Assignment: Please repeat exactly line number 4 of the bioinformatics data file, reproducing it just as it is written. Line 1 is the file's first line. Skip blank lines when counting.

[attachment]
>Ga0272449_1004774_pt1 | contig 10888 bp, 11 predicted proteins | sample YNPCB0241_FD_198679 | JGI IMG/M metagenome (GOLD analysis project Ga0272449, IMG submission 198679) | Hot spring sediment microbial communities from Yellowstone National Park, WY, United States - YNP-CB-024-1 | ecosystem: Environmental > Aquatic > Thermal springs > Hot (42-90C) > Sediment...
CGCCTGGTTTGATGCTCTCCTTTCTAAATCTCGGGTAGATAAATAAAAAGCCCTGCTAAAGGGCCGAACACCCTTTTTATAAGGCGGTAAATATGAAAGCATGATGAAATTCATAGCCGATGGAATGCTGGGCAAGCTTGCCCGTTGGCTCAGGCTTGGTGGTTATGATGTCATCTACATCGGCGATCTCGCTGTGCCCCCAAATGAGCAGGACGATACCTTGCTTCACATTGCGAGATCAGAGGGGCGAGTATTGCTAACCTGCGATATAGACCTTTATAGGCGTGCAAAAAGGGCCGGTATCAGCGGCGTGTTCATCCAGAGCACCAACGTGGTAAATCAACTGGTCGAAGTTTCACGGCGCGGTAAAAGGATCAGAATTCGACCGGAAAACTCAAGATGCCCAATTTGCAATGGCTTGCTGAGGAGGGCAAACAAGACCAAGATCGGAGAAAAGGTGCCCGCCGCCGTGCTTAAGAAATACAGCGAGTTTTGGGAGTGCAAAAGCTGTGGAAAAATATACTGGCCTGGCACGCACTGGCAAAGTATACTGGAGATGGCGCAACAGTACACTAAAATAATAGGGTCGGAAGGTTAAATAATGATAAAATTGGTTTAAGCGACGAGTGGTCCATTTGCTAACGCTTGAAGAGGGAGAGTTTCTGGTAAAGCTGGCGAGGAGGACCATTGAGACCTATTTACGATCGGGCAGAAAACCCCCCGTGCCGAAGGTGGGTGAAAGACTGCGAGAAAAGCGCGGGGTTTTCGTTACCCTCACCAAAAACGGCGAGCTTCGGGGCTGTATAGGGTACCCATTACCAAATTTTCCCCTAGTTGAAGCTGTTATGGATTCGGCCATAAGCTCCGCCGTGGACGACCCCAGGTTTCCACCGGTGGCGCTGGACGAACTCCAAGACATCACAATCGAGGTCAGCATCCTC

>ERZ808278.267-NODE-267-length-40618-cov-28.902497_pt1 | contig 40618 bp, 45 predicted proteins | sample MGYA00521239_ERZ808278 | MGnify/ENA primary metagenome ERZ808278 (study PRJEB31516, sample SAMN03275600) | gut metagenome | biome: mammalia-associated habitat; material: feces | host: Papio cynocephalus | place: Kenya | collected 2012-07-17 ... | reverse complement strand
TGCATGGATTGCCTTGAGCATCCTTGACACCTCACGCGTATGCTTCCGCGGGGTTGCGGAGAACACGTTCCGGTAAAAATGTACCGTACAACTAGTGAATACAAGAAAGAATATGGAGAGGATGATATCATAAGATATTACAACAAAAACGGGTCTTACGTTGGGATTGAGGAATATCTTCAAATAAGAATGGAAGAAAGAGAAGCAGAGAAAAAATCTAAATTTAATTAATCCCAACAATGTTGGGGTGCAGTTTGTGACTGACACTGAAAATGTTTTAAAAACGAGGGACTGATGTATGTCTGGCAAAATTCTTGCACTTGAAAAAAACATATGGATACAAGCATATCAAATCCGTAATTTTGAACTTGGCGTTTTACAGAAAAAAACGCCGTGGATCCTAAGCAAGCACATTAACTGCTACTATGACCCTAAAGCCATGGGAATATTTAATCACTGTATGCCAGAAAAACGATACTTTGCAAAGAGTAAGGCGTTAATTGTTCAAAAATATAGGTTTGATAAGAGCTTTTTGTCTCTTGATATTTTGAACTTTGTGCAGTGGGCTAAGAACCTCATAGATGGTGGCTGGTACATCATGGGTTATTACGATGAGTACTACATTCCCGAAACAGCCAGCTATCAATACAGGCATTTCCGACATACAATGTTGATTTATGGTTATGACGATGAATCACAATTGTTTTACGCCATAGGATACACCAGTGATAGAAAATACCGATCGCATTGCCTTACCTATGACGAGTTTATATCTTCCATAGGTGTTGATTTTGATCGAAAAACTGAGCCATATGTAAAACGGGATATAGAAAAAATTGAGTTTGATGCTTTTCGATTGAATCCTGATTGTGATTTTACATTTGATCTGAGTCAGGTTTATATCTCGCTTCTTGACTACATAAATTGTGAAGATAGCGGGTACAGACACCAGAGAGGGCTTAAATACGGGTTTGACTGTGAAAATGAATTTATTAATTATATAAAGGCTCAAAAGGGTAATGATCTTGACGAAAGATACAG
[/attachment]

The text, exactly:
TGCATGGATTGCCTTGAGCATCCTTGACACCTCACGCGTATGCTTCCGCGGGGTTGCGGAGAACACGTTCCGGTAAAAATGTACCGTACAACTAGTGAATACAAGAAAGAATATGGAGAGGATGATATCATAAGATATTACAACAAAAACGGGTCTTACGTTGGGATTGAGGAATATCTTCAAATAAGAATGGAAGAAAGAGAAGCAGAGAAAAAATCTAAATTTAATTAATCCCAACAATGTTGGGGTGCAGTTTGTGACTGACACTGAAAATGTTTTAAAAACGAGGGACTGATGTATGTCTGGCAAAATTCTTGCACTTGAAAAAAACATATGGATACAAGCATATCAAATCCGTAATTTTGAACTTGGCGTTTTACAGAAAAAAACGCCGTGGATCCTAAGCAAGCACATTAACTGCTACTATGACCCTAAAGCCATGGGAATATTTAATCACTGTATGCCAGAAAAACGATACTTTGCAAAGAGTAAGGCGTTAATTGTTCAAAAATATAGGTTTGATAAGAGCTTTTTGTCTCTTGATATTTTGAACTTTGTGCAGTGGGCTAAGAACCTCATAGATGGTGGCTGGTACATCATGGGTTATTACGATGAGTACTACATTCCCGAAACAGCCAGCTATCAATACAGGCATTTCCGACATACAATGTTGATTTATGGTTATGACGATGAATCACAATTGTTTTACGCCATAGGATACACCAGTGATAGAAAATACCGATCGCATTGCCTTACCTATGACGAGTTTATATCTTCCATAGGTGTTGATTTTGATCGAAAAACTGAGCCATATGTAAAACGGGATATAGAAAAAATTGAGTTTGATGCTTTTCGATTGAATCCTGATTGTGATTTTACATTTGATCTGAGTCAGGTTTATATCTCGCTTCTTGACTACATAAATTGTGAAGATAGCGGGTACAGACACCAGAGAGGGCTTAAATACGGGTTTGACTGTGAAAATGAATTTATTAATTATATAAAGGCTCAAAAGGGTAATGATCTTGACGAAAGATACAG